boredom


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boredom

(bor'dom?)
A feeling of fatigue, depression, or disinterest caused by a lack of challenging or meaningful work or stimulation.
See: apathy

boredom

state of mind caused by a lack of space in animal accommodation because there is insufficient room for young animals to play. If severe, animals may develop vices. See also tail biting, ear sucking, crib-biting and pica.

boredom barking
an unsatisfactory habit of some dogs, usually those left alone while their owners are at work. Unnoticed by the owner, but very annoying to neighbors.
References in periodicals archive ?
The study builds on preliminary research done by Goetz and colleague Anne Frenzel in 2006 in which they differentiated between four types of boredom according to the levels of arousal (ranging from calm to fidgety) and how positive or negative boredom is experienced (so-called valence).
The Ban Boredom scheme has been developed to highlight the events on offer for under 19s across North Tyneside.
I know from speaking to Michael Owen and Keith Gillespie that boredom was part of the problem for them.
Just 10% of women snacked because of hunger, with 57% snacking due to boredom, compared with 40% of men.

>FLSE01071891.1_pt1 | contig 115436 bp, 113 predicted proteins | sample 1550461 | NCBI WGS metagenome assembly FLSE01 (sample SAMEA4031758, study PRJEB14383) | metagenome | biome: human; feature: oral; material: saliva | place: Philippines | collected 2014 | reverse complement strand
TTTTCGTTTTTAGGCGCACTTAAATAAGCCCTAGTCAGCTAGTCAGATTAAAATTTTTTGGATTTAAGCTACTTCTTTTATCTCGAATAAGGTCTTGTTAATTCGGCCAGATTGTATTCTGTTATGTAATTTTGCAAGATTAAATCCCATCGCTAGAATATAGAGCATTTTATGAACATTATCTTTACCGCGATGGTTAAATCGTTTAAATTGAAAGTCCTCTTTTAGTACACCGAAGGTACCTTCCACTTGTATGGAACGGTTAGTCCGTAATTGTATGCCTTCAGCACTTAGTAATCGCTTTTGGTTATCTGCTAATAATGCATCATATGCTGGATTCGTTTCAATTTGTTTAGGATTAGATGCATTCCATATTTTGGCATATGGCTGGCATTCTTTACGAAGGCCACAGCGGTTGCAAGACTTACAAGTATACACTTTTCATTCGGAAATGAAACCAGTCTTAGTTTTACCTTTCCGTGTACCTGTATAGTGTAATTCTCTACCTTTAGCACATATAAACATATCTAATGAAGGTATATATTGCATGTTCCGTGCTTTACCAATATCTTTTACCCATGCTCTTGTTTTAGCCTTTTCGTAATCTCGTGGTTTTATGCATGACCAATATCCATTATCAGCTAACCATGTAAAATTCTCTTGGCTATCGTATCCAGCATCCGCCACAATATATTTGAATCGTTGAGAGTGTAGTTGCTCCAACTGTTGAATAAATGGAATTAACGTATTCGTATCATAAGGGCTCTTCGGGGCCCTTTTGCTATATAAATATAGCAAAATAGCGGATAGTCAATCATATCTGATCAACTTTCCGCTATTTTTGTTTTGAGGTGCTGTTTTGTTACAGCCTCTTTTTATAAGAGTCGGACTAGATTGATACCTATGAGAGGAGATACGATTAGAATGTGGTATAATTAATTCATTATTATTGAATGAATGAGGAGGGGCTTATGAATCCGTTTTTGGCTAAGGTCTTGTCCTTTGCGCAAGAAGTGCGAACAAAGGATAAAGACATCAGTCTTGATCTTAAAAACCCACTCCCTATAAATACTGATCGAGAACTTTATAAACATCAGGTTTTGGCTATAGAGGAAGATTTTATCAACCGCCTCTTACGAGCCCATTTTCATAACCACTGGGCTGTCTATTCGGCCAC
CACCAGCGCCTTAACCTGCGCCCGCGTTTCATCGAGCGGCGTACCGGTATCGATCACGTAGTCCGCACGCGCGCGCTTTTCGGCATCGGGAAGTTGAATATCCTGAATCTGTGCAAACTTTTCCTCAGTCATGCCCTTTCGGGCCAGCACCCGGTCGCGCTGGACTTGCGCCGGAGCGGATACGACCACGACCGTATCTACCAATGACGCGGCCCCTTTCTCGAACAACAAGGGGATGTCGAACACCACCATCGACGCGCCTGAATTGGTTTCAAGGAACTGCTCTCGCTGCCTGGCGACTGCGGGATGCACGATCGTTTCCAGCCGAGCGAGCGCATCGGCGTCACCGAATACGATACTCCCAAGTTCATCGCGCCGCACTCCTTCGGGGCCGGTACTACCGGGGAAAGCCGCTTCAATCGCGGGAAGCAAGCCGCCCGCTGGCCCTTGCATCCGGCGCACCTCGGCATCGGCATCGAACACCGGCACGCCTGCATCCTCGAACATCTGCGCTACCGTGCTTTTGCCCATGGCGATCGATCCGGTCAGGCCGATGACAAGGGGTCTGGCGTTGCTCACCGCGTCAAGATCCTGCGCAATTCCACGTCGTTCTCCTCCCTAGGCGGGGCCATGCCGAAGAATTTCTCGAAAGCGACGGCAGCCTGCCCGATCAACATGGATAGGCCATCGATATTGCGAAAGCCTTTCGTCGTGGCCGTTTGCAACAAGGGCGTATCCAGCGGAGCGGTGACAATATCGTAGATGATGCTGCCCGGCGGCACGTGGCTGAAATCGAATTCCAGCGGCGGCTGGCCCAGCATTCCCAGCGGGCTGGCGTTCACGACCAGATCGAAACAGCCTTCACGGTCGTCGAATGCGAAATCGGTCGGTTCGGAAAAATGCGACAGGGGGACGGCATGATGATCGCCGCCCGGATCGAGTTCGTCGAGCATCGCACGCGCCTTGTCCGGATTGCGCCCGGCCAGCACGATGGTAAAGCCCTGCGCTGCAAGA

Duda and Nicholls (1992) found strong cross-situational generalizability with respect to goals-beliefs, less cross-situational generalizability with respect to perceptions of competence, and no appreciable relationship between reported satisfaction and boredom experienced in sport and school.
June 29 /PRNewswire/ -- Whether it's back and forth to soccer practice or on a cross-country road trip, Rand McNally's new Boredom Breakers(TM) line of games and activities provides affordable fun for family car trips.
youngsters kick boredom into touch at the football workshops.
The unused chapel in Cheadle, Staffordshire "died of boredom," he told the BBC.
EASTER holiday boredom could be good for children, says a university researcher.
She is plunked down in a seaport town that promises boredom with exceptional scenery.
Entries also tell of long weeks of boredom, the loss of friends who fell overboard with no hope of rescue, the author's concern for his siblings in other Marine divisions, and his surprise at his own excitement in battle.
Instead, ``Jarhead'' is a fitfully engaging portrait of the boredom of war, a ``Full Metal Jacket'' for Generation Xers who feel cheated by the currents of history.